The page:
After spending a year learning about Human Rights and Equality it can seem a straightforward issue that you back 100%. However, sometimes in practice rights and equality rights can seem to clash. It can be complicated task to decide which right or issues wins over another so in today’s session we put some difficult questions to the group. Here are a couple of our case studies and one response from someone on the course. What do you think? Why not leave a comment?
Sceanario 1:A women took 9 months maternity leave last year. The next tax year her male colleagues were given a raise. She wasn’t given one and she was told that she hadn’t progressed as much as a worker as she had missed ¾ of the year. She said that it was discrimination against her as a woman and against her decision to have children. Agree?
Lois (14): I think that it isn’t fair that she doesn’t get the same amount of pay, even though she could be just as much of a hard-worker as any of the other employers. It was her choice whether to have a baby or not, but i don’t think that she should be penalized for being a woman and having to take the time off. I think that possibly, for a solution, she could have half the pay rise that the other employees do, as she has only done half the work.
Scenario 2:A school finds out that one its teachers is a member of the BNP (an extreme right-wing party that has been branded racist and fascist). They call an emergency meeting with the teacher and discuss his future at the school. They are considering sacking him as racism goes against the values of the school. He says it is within his rights to hold his own political opinions and that it would be discrimination to sack him. He says there are teachers who are religious at the school, even though its non-religious. Why are his views any different? Agree?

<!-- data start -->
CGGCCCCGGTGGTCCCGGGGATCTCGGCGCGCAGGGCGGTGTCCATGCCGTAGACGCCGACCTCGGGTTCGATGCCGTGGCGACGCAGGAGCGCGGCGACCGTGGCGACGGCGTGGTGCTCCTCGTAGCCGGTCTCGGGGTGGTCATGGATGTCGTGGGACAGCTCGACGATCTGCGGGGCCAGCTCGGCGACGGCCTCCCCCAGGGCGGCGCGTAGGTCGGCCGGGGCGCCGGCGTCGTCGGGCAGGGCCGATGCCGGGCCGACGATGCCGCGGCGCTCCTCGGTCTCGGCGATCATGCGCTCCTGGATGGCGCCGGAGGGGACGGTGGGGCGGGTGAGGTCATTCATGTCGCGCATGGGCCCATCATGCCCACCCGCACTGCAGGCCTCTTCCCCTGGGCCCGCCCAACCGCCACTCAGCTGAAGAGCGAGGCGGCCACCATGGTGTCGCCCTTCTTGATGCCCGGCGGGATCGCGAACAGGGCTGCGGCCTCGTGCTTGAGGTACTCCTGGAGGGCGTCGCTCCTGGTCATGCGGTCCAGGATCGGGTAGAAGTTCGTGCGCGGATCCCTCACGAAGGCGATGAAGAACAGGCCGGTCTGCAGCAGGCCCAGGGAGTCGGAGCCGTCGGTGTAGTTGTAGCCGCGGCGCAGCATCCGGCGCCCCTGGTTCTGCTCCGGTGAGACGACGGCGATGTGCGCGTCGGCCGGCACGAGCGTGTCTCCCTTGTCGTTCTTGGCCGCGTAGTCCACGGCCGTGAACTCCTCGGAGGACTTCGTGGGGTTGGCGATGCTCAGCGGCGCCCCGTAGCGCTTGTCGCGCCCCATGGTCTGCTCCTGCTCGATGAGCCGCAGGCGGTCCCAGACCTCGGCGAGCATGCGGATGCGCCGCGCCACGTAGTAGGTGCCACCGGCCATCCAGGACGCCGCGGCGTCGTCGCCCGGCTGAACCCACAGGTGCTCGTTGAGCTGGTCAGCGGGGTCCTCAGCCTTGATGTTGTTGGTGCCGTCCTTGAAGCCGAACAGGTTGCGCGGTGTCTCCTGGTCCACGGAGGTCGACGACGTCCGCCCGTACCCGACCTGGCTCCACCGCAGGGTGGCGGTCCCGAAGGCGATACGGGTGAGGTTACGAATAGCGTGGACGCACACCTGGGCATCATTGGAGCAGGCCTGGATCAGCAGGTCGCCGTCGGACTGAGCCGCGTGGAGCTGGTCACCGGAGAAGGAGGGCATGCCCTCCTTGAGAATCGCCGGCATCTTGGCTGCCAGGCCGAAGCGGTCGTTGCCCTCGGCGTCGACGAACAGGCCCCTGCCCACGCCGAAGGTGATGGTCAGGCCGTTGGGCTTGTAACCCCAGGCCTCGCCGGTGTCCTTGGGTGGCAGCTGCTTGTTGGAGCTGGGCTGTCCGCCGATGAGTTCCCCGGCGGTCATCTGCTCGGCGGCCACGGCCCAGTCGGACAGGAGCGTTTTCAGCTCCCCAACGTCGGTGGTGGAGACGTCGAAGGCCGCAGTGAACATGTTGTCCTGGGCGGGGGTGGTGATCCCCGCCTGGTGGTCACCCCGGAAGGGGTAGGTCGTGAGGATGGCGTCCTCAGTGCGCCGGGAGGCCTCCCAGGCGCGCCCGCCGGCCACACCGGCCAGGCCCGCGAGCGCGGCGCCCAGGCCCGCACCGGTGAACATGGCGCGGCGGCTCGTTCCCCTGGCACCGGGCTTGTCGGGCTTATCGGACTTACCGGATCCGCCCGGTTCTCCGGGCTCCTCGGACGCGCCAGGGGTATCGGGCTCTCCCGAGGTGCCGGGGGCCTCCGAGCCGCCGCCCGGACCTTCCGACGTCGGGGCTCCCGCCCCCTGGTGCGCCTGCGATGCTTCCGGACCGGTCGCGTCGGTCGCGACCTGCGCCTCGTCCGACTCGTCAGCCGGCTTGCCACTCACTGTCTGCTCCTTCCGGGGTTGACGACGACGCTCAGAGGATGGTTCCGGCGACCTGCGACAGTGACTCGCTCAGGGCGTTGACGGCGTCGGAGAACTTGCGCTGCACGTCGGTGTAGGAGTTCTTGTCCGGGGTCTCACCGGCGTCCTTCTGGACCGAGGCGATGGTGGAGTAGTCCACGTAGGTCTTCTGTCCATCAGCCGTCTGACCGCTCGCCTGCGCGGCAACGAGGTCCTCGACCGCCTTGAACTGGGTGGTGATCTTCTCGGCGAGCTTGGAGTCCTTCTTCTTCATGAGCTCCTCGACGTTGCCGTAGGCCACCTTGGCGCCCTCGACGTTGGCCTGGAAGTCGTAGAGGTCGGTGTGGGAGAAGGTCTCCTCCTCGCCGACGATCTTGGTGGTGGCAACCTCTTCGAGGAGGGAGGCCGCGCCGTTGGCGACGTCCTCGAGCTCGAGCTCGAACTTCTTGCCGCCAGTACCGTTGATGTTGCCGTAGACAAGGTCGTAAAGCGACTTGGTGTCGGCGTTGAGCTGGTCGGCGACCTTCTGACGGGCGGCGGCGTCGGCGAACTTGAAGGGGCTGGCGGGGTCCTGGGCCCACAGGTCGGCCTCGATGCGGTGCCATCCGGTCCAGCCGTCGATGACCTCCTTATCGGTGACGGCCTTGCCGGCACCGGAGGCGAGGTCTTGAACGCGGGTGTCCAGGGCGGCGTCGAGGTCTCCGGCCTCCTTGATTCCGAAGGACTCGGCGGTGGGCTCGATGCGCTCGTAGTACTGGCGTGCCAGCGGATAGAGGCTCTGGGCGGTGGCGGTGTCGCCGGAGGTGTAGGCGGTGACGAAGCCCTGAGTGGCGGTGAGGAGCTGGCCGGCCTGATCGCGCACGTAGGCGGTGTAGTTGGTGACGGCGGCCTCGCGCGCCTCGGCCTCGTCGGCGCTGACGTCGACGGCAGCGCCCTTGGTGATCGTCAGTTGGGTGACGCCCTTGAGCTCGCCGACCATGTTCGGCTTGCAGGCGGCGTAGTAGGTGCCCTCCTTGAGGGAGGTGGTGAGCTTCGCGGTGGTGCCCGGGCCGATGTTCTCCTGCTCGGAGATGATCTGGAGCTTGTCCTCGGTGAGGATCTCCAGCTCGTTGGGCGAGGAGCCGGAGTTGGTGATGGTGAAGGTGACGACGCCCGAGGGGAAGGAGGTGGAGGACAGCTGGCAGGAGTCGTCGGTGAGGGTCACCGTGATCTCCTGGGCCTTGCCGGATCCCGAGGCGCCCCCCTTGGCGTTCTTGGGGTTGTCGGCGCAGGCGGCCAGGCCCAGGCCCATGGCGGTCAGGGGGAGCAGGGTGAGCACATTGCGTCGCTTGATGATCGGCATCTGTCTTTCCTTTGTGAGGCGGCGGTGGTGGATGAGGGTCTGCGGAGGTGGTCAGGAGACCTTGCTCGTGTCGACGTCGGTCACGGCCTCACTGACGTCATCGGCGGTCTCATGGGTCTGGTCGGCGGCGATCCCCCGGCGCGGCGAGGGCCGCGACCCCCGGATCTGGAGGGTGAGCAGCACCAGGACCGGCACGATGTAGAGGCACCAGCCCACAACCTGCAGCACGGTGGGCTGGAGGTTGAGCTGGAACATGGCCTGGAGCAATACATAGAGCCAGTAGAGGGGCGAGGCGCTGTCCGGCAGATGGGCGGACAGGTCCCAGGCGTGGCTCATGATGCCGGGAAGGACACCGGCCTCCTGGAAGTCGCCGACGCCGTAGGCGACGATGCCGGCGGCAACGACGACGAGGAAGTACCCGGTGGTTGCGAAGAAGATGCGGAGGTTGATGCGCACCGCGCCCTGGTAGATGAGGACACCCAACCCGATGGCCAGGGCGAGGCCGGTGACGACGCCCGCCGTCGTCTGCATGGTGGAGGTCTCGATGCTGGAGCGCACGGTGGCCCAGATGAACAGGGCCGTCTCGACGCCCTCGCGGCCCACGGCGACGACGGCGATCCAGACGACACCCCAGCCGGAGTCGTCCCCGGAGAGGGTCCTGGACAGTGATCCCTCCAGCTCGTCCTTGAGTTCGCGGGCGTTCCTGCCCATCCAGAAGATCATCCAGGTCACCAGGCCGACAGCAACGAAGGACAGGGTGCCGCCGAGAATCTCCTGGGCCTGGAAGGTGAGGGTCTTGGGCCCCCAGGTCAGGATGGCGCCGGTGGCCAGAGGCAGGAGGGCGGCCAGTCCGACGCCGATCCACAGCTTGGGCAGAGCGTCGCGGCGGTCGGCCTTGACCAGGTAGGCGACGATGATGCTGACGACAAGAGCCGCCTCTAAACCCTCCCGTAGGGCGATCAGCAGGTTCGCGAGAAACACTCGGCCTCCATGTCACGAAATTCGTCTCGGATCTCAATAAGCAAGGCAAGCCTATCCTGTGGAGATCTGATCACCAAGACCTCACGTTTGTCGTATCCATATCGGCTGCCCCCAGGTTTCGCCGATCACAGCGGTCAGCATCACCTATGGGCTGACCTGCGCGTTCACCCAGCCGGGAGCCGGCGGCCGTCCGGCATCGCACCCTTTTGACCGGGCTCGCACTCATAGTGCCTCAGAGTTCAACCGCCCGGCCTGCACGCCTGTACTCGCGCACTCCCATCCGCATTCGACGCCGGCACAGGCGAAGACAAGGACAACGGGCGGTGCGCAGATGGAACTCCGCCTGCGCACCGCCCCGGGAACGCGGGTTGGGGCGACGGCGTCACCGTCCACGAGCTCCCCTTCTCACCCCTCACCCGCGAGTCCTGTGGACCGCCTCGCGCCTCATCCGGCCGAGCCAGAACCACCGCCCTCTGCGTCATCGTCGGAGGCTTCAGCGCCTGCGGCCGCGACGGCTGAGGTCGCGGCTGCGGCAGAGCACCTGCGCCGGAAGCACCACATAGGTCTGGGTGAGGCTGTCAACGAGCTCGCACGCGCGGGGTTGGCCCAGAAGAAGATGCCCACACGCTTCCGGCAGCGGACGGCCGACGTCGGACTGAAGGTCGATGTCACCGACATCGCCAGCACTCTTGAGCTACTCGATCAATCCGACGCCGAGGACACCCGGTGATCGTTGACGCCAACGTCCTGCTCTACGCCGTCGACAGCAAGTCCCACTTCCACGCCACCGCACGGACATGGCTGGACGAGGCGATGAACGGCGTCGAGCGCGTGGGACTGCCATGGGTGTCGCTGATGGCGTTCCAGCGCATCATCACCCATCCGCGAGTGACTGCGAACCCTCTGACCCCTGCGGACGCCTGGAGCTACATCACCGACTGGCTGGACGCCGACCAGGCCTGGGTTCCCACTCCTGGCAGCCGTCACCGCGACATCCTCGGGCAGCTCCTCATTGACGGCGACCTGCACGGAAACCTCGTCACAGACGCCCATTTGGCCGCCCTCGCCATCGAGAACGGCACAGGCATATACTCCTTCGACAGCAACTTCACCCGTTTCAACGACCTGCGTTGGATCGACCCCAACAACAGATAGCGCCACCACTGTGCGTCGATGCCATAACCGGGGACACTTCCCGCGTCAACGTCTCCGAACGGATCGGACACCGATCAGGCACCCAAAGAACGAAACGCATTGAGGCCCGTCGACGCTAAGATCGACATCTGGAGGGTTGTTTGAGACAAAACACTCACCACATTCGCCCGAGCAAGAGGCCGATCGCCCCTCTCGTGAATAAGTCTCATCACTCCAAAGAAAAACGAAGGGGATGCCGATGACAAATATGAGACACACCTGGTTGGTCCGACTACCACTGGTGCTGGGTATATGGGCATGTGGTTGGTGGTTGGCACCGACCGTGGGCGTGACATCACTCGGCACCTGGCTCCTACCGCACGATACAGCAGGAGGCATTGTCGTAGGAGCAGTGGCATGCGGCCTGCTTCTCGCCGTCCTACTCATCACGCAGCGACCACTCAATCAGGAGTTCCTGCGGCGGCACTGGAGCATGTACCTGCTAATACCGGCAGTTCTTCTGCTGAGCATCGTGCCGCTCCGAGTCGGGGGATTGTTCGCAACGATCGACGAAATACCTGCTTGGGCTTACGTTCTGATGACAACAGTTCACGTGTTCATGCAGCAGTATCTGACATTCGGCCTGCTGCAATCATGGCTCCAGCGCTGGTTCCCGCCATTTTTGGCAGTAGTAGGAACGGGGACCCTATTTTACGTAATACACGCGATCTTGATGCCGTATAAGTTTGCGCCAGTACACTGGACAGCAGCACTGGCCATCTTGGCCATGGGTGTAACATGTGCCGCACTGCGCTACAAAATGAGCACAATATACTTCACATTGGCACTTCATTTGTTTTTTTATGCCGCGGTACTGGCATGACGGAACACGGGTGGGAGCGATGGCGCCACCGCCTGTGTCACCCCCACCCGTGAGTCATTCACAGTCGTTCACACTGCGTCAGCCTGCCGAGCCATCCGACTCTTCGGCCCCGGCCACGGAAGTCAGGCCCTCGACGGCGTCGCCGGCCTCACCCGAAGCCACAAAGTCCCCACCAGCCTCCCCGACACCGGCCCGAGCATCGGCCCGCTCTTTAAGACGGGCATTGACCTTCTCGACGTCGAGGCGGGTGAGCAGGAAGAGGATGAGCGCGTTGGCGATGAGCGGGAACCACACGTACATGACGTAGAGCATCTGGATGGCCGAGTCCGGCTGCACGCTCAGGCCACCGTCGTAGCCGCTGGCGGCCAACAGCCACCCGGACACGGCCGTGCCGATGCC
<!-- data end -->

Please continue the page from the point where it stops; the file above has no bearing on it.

Jamil (14): So if a teacher is part of the BNP then I will agree to sack the teacher incase she/he teaches the children differently and have a favouritee student and then they will have less students in the school than they hoped all because of their teacher.
Scenario 3: The Catholic Adoption Agency are a partly government funded organization. They will not allow gay couples to adopt children from their agency, even if the couple are Catholic. They say it is the beliefs of their religion and they should be allowed to follow their religion. Gay couples opposing the ban on Gay adoption say it is discrimination against them for being Gay, which is against the law. Agree?
Jess (29): I think I would side with the Gay couple, especially if they themselves were Catholic. Whilst I respect peoples religious beliefs I do think that beliefs and religious practices can be much influenced by the time and place in which the followers live. And by the individuals within the Church/Mosque/Synagogue/Temple. Because of this I think that religious practice should adapt and respond to increased understanding and tolerance for certain issues, for example sexuality or women’s rights and look to the history or their religion and where the outlawing of certain practices stemmed from.